MILLERTON - A 16-year-old Williamson High School junior, Makayla Mosher, has done more than required for her graduation project in helping spread awareness of the hard-to-diagnose tick-borne Lyme disease.
According to the organization's founder, herself a Lyme Disease patient, Linda Wales, 52, of Jackson Township in Tioga County, the teen has been so helpful with her organization "A Hope 4 Lyme Inc." that the organization wanted to honor her by publicizing her story.
A Hope 4 Lyme is a non-profit organization created to help those suffering from and distressed by the effects of Lyme and other tick-borne diseases that promotes community awareness throughout the Twin Tiers of New York and Pennsylvania, including Tioga and Lycoming counties.
A Hope 4 Lyme founder and President Linda Wales, right, and Williamson High School junior Makayla Mosher, 16, both of Millerton, wear their organization’s T-shirts.
"We depend upon volunteers to achieve our mission and would like to recognize Makayla for her many hours of service," Wales said.
To accomplish her 40-hour minimum for the project, she acted as webmaster for the website, www.ahope4lyme.org.
Mosher also attended A Hope 4 Lyme business meetings, sometimes filling in for the secretary and sharing ideas from a young persons' perspective, Wales said.
"She also burned DVDs about an awareness event for distribution, worked the concession stand at our Lyme Walk in Pine City, N.Y., assisted at a Hills Creek State Park informational program and a set up at Ives Run Tioga Youth Day," she said.
This year's awareness walk was held on May 12 at Chapel Park, Pine City, N.Y., and net proceeds were $4,935 with more than 110 people in attendance.
Though 40 hours was all Mosher needed to fulfill her requirement; "she has given us so much more," Wales said.
"The directors of A Hope 4 Lyme are very proud of this young lady. We appreciate all she has done and is doing for this organization and the community," she added.
Mosher said she really was excited about serving with A Hope 4 Lyme, because it is a small, local group.
"I felt like I could make a bigger difference in a smaller organization," she said.
According to the rules set by the Northern Tioga School District for senior projects, Mosher had to tell a board of teachers where you will be serving and what you will do, and then when it is finished,
she had to give a presentation of what you did for the required 40 hours, she explained.
Mosher said really enjoyed giving the presentation.
"It got a lot of the teachers and my student council president is interested now in getting council involved," she said. "I got my school involved and I am really excited about that."
Anyone interested in donating or volunteering for A Hope 4 Lyme, can contact Wales at Linda Wales at 537-6616.
Wales started working to raise awareness after being diagnosed with Lyme Disease in 2002.
"I was diagnosed after being sick for seven years, so I brought a doctor in to talk about Lyme Disease in a conference at Williamson High School in September of that year," she said.
She then started a support group and held monthly meetings to spread awareness.
"Through that I connected with others, even a girl who was 14 at the time who had gotten really sick with Lyme Disease," she said.
She suggested to Wales an event similar to the American Cancer Society's Relay for Life to help spread awareness, and the first Lyme Walk was held in 2008.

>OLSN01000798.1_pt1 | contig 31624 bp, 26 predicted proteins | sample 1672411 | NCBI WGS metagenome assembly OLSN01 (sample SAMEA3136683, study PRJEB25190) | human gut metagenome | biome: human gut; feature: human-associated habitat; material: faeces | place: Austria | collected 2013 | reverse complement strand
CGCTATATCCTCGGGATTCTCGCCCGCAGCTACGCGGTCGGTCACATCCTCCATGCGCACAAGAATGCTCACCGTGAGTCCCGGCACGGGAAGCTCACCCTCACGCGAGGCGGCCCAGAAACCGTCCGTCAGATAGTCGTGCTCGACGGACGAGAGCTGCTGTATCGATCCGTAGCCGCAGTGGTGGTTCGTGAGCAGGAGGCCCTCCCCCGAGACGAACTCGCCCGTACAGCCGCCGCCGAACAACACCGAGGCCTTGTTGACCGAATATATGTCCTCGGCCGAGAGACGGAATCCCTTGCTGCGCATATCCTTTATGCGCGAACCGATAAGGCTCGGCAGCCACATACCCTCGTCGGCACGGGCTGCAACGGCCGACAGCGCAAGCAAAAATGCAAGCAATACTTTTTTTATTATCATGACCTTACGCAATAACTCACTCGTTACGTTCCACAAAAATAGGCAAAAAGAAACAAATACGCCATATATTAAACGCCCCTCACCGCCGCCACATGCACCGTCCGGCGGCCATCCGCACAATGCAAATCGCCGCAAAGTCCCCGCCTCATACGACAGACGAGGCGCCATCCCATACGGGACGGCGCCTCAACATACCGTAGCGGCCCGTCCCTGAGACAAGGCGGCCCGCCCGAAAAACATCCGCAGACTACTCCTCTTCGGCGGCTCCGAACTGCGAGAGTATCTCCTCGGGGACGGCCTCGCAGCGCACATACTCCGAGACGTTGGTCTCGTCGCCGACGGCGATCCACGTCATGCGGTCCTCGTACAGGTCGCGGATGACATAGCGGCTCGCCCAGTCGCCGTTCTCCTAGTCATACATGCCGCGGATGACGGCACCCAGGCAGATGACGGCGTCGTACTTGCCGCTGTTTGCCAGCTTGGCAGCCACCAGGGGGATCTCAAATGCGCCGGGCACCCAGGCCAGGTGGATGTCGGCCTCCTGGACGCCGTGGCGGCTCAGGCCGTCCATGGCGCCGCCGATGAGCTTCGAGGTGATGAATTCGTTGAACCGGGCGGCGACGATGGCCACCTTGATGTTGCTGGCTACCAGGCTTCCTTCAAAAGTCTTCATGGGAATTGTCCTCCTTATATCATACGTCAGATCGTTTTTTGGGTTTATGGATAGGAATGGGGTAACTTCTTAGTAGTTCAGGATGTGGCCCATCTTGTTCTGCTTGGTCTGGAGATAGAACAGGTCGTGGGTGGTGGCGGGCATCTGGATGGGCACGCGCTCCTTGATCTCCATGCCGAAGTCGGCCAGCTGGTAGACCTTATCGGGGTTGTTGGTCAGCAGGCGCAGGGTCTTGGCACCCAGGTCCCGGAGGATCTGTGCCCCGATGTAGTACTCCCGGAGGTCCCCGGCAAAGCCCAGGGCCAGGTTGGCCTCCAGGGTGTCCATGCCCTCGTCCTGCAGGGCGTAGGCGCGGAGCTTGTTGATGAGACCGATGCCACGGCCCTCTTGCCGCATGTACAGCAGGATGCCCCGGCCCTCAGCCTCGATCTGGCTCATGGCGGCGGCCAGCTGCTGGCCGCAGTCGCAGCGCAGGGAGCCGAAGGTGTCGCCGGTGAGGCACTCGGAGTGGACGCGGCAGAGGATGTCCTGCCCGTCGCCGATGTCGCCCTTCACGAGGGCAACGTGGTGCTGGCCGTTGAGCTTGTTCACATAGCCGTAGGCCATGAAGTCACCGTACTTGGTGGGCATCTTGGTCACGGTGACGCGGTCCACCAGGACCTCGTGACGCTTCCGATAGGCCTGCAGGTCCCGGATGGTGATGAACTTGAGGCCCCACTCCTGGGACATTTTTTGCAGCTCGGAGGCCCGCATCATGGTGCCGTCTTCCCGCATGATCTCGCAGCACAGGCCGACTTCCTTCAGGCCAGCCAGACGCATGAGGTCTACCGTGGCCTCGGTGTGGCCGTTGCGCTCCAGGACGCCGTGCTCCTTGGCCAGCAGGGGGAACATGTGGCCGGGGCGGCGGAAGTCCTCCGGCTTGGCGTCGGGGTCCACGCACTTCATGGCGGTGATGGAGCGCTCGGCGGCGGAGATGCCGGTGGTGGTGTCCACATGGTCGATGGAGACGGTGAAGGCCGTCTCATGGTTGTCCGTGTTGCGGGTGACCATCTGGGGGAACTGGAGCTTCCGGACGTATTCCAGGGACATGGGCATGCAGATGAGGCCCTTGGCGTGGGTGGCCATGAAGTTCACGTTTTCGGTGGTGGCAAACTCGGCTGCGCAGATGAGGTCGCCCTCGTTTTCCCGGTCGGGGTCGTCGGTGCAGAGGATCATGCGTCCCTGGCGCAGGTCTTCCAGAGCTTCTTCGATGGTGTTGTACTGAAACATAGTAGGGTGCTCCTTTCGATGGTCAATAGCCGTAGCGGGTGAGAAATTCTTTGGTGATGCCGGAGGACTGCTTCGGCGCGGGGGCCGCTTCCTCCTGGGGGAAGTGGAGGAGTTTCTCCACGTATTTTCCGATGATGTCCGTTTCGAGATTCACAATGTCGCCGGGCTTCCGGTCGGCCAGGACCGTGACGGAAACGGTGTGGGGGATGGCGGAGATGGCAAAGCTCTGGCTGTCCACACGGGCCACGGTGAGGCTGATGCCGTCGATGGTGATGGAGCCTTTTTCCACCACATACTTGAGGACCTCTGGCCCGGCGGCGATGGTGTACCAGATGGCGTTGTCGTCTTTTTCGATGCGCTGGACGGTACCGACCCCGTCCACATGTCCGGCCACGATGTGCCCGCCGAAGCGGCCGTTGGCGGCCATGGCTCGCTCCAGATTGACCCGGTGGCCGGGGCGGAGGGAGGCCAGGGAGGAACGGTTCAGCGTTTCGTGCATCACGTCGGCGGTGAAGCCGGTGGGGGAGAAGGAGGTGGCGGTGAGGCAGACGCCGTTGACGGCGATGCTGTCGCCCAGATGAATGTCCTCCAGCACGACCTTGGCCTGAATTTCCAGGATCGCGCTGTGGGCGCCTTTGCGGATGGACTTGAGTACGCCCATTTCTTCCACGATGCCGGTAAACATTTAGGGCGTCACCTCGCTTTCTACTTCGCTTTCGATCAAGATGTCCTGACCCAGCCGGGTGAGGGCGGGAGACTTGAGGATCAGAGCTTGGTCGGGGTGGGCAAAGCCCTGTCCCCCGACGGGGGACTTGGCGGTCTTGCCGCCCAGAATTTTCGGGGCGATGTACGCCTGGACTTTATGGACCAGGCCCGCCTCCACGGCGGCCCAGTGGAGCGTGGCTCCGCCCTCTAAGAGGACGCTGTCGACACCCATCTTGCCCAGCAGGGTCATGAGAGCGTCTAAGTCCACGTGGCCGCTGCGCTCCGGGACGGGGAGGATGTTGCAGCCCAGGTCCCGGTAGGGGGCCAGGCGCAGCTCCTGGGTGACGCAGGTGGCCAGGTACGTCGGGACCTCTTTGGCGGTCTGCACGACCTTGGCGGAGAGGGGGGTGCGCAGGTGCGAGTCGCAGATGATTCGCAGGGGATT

In that first walk there were over 300 participants at Horseheads, N.Y., and the group raised $12,000, Wales said.
Since then, though the group hasn't raised as much as that first year, but the next year A Hope 4 Lyme Inc. was formed to keep all proceeds local.
"All the money promotes awareness locally and pays for gas and expenses for those suffering with Lyme Disease," she said.
Though it is difficult to get a diagnosis of Lyme Disease, the illness is more prevalent than most people realize, she said.
"I had a list about three years ago and there were over 120 in the Tioga County area alone," she said.
One reason that the disease is hard to diagnose is often times the blood tests doctors use to find it come back negative, Wales said.
"Doctors that will treat it are not just using the blood tests but also the symptoms," she said.
Wales said when she first was bitten in the fall of 1995, she had flu-like symptoms along with what she thought was "a boil with a black head."
That turned out to be the tick, she added.
After that, she developed the "ring worm like rash" which actually was the tell tale "bulls-eye rash."
"I didn't know what it was and I didn't know anything about it, so I didn't ask about it," she said. Over the years before her diagnosis and treatment, Wales said she also experienced "a lot of chest pain," which mimicked a heart attack.
"They couldn't find anything and I was told it was job related stress," she said.
"Then I started having a lot of pain in my muscles and joints, and it was migrating from one to the next. I also had a lot of fatigue, I was told I was just getting older, and I was 36 at the time," she said.
By the time she was diagnosed on advice from her chiropractor, she had Alzheimer's symptoms setting in and excruciating pain and fatigue.
She had seen 20 different doctors in seven years, "and it was finally my chiropractor that thought it might be Lyme Disease and suggested it to me," she said.
Wales said when she was first treated in 2002 she went to Philadelphia once a month for three and a half years.
"Then I went out to western Pennsylvania every three months for three years," she added.
Complicating things is the fact that the same tick that carries Lyme disease also carries other diseases.
"It might be a co-infection that can cause problems that might be worse than Lyme," she said. The disease is treated with antibiotics, but one of the co-infections is similar to malaria, she said, so it has to be treated with anti-malaria drugs.